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Cisco 7940 & 7960 IP Phones - How To Upgrade


This How-To summarises our experiences in upgrading 7940G and 7960G to function as SIP phones with trixbox®. These phones are originally supplied with Cisco Call Manager (CCM) firmware.

We also survived a “Protocol Application Invalid” issue that potentially makes the phone unusable. As far as we know this results from an upgrade that has gone wrong. If you have more info on when this error occurs please let us know.

This page brings together prior information that we found on the trixbox® forums, and generally on the internet and is a tribute to everyone who has previously posted on this subject combined with the ability of a certain search engine to dig through the many voip and telephony forums to find references that were useful for us.

We have only tested our How-To in the circumstances described below. If you find these pages useful or find errors we would love to know, use our Contact page.

Upgrading Cisco 7940 & 7960 to SIP


We have upgraded 7940G and 7960G phones to run the SIP firmware images. We have used the same process for upgrading both models and they use the same firmware. The following section describes the process that we followed:

Before you proceed you need to setup the basic Cisco configuration files using trixbox® & freePBX.

 Run setup-cisco 
 Setup an extension number for your Cisco phone with freePBX
 Read the mac address off the base of your phone
 Using freePBX go to the endpoint manager and edit the Default Configuration 
  for the Cisco phone if necessary
 Using freePBX and the endpoint manager, select "add phone", select the phone model, 
  enter the MAC address and the extension number that you previously created. If you 
  want to enter additional line info, or change the time zone use the advanced 
  option. This will create the SIP_macaddress_.cnf for your particular phone.
 These files will be located in /tftpboot on your trixbox server just check them 
  over to make sure they are what you want.

Copies of the files generated by trixbox V 2.0 are here: Cisco 79X0 files


Summary: If you have a phone with an early firmware image you can’t immediately go to a recent firmware revision. You need to upgrade in small revision steps as we have done below. The process below takes you to release 3 and then to 4.4, 5.1, 6.3, 7.5 and then 8.2.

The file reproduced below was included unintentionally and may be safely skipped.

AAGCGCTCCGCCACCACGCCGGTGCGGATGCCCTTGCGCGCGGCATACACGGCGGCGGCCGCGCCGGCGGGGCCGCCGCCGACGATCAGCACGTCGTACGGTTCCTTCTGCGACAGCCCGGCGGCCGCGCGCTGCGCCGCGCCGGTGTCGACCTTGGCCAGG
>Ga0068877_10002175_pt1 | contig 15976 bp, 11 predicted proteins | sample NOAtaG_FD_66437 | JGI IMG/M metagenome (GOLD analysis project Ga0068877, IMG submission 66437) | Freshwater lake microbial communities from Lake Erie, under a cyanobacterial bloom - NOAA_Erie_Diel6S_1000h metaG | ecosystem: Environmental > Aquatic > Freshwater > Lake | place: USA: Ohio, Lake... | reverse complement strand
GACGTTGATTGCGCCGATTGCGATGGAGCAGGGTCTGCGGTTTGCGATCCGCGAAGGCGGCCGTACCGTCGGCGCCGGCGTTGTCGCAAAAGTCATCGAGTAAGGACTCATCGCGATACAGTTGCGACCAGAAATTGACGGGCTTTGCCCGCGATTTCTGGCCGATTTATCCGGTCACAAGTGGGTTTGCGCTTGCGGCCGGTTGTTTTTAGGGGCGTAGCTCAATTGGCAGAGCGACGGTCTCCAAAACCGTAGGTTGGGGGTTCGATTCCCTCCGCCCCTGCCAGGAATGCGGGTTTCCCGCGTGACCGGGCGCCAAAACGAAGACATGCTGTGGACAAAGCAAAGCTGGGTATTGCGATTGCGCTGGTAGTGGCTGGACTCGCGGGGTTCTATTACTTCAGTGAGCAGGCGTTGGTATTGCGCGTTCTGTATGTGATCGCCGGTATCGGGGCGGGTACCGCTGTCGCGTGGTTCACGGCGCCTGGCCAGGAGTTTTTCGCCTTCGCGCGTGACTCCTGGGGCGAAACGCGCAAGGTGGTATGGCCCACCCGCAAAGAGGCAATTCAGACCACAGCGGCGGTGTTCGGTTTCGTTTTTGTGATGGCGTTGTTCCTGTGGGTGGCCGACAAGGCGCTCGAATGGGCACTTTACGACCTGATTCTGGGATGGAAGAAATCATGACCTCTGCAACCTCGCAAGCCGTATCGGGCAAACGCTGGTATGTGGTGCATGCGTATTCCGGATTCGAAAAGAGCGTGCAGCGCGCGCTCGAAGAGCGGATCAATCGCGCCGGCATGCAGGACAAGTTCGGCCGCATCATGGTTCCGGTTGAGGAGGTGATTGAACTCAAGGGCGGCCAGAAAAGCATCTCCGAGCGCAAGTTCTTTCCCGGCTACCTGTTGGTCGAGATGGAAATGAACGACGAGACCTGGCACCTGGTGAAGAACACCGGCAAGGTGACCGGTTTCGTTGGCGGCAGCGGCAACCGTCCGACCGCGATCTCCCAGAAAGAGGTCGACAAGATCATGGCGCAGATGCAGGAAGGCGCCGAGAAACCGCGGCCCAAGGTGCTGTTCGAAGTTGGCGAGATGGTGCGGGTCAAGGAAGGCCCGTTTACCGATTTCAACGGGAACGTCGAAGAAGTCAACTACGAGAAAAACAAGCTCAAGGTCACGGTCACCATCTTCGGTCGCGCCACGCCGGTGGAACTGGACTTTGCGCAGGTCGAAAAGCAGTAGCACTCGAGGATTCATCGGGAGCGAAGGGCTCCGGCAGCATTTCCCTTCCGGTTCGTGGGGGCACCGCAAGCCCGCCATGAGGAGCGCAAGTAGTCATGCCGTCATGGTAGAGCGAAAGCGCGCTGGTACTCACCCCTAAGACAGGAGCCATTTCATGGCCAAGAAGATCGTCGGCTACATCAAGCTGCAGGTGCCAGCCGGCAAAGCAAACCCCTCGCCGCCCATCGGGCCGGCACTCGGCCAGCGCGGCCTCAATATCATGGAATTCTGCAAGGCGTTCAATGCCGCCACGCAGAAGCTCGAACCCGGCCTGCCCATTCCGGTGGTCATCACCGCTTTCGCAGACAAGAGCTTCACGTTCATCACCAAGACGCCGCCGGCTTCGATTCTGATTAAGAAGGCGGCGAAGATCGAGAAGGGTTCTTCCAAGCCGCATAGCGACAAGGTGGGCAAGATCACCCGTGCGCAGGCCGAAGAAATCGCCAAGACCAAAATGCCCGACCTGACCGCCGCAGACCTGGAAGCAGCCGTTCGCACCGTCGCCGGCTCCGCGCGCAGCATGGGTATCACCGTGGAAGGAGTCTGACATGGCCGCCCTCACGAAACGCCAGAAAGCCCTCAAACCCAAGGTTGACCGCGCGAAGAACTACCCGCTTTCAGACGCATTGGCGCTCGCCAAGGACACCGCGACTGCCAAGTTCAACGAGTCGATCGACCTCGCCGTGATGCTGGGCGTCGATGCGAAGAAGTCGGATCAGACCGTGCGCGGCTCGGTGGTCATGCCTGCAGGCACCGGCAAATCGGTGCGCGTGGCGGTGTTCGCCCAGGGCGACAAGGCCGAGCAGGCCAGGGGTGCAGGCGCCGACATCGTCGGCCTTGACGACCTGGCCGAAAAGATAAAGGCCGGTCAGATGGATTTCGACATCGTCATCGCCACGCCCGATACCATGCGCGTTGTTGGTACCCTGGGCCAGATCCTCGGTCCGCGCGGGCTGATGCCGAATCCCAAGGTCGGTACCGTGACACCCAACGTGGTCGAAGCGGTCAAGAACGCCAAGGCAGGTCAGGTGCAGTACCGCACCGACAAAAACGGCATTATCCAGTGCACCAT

Please read the how-to carefully if you have problems please let us know via our feedback form on the contact page.

To carry out the upgrades you need a tftp server. trixbox® has one installed and running already.

 Using winSCP or some other means copy the firmware files to /tftpboot 
  on your trixbox machine
 Just to be sure, set the mode of the files you have copied to 777
 chmod -R 777 /tftpboot 
 This changes the permissions on ALL the files in /tftpboot to 777  
  if you don't want this use, chmod in a more limited way.

The tftp program running on Centos / trixbox® is “atftpd” a Trivial File Transfer Protocol Server and it should be running by default.

It is very useful when atftpd is serving files to a phone to monitor the logs so that you can see what is happening “live”. To do this you need to watch the atftpd log file. For this run

 tail -f /var/log/atftpd.log 

This displays the last 10 lines of the log file and automatically refreshes the display. To exit this ctrl^C

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Upgrade process

Check the existing firmware on your phone to find out what version and protocol you are starting from. With very early firmware you may need to do a downgrade as we did.

 e.g.  P003AM30  This version has an upgrade problem that needs resolving

Here is the Cisco field notice that describes the issue. This link on the forum also has more information.

One phone was running P003AM30 and the process was as follows:

 Downgrade from the stock P003AM30 to POS30203 and this requires P0S30203.bin

The firmware is referenced on check for the download links near the top of the page. Older images are under the heading “Archived Images”.

 Note that up to this version the phones will only download files with filenames in 
  the old DOS 8.3 format so that newer files with longer filenames cannot be used. 
 Note the file OS79XX.txt should contain just P0S30203
 Once upgraded the reboot sequence is * 6 settings (all keys together)
 The unlock / lock sequence is still **#
 Then upgrade to P0S3-04-4-00  this is the contents of OS79XX.txt
 The file needed is P0S3-04-4-00.bin
 I used the SIPDefault.cnf generated by trixbox, you run 
 I removed all comments and some blank lines because of a suggestion that this 
  (early) version would not work if a file padded with comments was used.
 The first line of SIPDefault.cnf was - image_version: "P0S3-04-4-00" 

Release 5.0 is functionally equivalent to release 4.4. but is the first firmware to contain signed binaries. So PLEASE NOTE once you have upgraded beyond 4.4 (e.g. to 5) you CANNOT downgrade below 5 because the binary files are signed for V5 and above. It’s recommended that you upgrade to 4.4 FIRST and if that works then go to 5.0 or 5.1 and above.

 Upgrade to version 5.1 using P0S3-05-1-00 with a compacted Sip default file
 Upgrade to version 8.2 made public by Cisco.
 This failed so we downgraded to P0S3-06-3-00  (contents of OS79XX.txt)